* MSCI has slimmed down proposal to include 169 Connect
* Investors, sources see greater likelihood of inclusion in
* BlackRock says "supportive of" general benchmark inclusion
* Some investors still spooked by capital outflow curbs
HONG KONG, April 24 (Reuters) - The chances of MSCI Inc
adding China-listed shares to its global index have risen
significantly since it proposed to cut the number of companies
to include, investors say, but capital controls and market
access snags may still pose a hurdle.
New York-based index provider MSCI will announce in
June if it will add yuan-denominated Chinese shares, or A
shares, to its Emerging Markets Index, a move that could draw up
to $400 billion into China stocks over the next decade.
MSCI last year declined for the third time to include
mainland-traded shares to the benchmark, tracked by around $1.5
trillion in assets, saying more had to be done to open up the
country's tightly-controlled market.
The index provider has now narrowed the gap between China
and global asset managers by proposing a smaller slate of stocks
and confining them to large-cap companies accessible to foreign
investors via a trading link with Hong Kong.
"Certainly, in terms of the challenges China poses with
respect to equity market access, this proposal does go some way
to addressing those concerns," said David MacKenzie, head of
Asian Equity Management at Schroders. "I'd be very surprised if
they didn't push it through this year."
BlackRock - MSCI's largest client - said in a statement it
was "supportive of" China A-share inclusion in global benchmarks
but did not comment on the timeline or MSCI's new proposal.
MSCI said last June China needed to allow foreign investors
to freely repatriate capital under its cross-border Qualified
Foreign Institutional Investor (QFII) investment scheme.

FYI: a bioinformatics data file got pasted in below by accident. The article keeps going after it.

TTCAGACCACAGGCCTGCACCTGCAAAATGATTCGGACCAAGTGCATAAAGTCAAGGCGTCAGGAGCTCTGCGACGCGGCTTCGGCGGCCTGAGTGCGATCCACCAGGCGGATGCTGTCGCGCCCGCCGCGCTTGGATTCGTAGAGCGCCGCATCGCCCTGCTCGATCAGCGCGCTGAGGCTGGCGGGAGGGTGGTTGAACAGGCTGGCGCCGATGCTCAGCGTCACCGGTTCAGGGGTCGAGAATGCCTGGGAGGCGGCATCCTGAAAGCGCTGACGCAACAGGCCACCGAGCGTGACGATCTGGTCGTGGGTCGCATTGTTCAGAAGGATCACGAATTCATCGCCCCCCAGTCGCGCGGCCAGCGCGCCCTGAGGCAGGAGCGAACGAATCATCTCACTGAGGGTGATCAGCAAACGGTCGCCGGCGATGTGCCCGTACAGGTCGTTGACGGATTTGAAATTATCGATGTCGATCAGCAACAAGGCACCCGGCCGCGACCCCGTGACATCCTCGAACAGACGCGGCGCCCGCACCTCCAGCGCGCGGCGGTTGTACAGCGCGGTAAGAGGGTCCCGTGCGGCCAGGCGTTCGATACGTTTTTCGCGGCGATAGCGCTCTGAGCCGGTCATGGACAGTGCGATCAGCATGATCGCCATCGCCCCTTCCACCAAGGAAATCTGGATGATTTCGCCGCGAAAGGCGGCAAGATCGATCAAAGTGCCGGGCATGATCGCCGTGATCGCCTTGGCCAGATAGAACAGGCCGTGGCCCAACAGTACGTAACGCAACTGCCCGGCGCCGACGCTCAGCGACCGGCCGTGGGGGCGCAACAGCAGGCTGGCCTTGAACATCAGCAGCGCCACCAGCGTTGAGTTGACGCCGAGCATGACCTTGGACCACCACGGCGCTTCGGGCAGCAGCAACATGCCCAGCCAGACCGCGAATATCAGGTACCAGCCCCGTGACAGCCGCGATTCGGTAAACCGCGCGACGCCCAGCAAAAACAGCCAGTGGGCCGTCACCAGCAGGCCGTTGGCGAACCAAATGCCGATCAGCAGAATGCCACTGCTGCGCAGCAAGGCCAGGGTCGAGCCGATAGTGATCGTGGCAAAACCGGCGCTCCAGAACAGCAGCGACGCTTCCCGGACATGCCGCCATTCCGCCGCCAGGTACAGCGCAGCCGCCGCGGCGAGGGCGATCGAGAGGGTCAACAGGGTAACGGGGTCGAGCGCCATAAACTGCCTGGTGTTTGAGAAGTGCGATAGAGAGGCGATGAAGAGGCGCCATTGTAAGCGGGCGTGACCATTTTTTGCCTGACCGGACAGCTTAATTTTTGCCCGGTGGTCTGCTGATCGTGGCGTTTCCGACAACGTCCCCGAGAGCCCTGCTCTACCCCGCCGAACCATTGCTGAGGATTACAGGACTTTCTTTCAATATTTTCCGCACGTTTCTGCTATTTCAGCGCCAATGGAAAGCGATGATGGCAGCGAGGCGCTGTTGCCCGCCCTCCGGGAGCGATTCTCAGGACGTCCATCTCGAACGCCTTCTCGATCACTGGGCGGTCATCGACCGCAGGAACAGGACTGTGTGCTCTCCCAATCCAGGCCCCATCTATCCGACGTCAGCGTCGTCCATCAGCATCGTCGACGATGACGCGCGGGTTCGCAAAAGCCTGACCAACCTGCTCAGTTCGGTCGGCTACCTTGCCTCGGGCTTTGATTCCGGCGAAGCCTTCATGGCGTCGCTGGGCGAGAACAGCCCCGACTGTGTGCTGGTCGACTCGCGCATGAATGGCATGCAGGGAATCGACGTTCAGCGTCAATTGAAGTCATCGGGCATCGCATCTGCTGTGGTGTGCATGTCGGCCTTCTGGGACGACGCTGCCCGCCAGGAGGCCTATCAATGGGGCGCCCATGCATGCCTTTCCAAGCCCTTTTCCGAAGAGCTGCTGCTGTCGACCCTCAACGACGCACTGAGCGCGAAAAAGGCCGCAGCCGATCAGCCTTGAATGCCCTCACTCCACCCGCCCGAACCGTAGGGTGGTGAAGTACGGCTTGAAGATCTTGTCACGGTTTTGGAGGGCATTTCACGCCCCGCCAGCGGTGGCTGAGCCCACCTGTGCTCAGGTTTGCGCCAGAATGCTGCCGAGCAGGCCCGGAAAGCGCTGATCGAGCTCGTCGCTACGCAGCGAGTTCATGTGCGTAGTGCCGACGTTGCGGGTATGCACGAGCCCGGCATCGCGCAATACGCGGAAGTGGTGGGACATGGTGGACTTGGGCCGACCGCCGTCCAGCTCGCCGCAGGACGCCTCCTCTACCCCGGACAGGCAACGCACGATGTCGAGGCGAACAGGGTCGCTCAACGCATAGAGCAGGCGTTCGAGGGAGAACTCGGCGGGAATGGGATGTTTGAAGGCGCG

It also wanted the country to scrap a rule requiring
foreigners seek regulatory approval before launching investment
products that include A shares, and said it wanted to see fewer
long-term share suspensions.
Chinese regulators and benchmark providers have been in
discussions for several years to smooth out market access
issues, but have reached a deadlock over the last remaining
hurdles, said two people briefed on the matter.
QUALITY OVER QUANTITY
One of the people said MSCI was working around these last
issues by reducing the proposed selection of 448 stocks to 169.
"This is a bit of negotiation with the investors on one side
telling MSCI what they want to see, and the Chinese regulators
on the other side saying this is what they can offer," said
Daniel Morris, senior investment strategist at BNP Paribas
"This latest proposal suggests MSCI is taking a quality over
quantity approach. This seems like a good start."
The China Securities Regulatory Commission did not respond
to a request for comment, while MSCI declined to comment.
MSCI will hold consultations with investors in the next few
weeks and may still struggle to convince many who remain wary of
Beijing's restrictions on capital outflows, some investors said.
"There is still a lot of pushback from investors due to
capital outflow restrictions, so I would say the chances of
global benchmark inclusion this year are still only around
50-50," one person closely involved in the discussions on
benchmark inclusion said.
Others pointed out that the Connect scheme continues to have
operational snags that prevent some investors from using it.
The smaller proposed number of stocks means the weighting of
A shares in the index would be just 0.5 percent if MSCI proceeds
in June, meaning around $12 billion would flow into Chinese
shares, Nomura analysts said. China's equities market is valued
at nearly $8 trillion.
"I do think this time round there is a greater likelihood of
inclusion but it is a small selection of stocks and the actual
investment amount is very small," said Yannan Chenye, portfolio
manager and head of China research at Chinese asset management
giant Harvest Global Investments.
"But inclusion would be very symbolic, meaning global
investors would have to look at the China market more closely."
(Editing by Jacqueline Wong)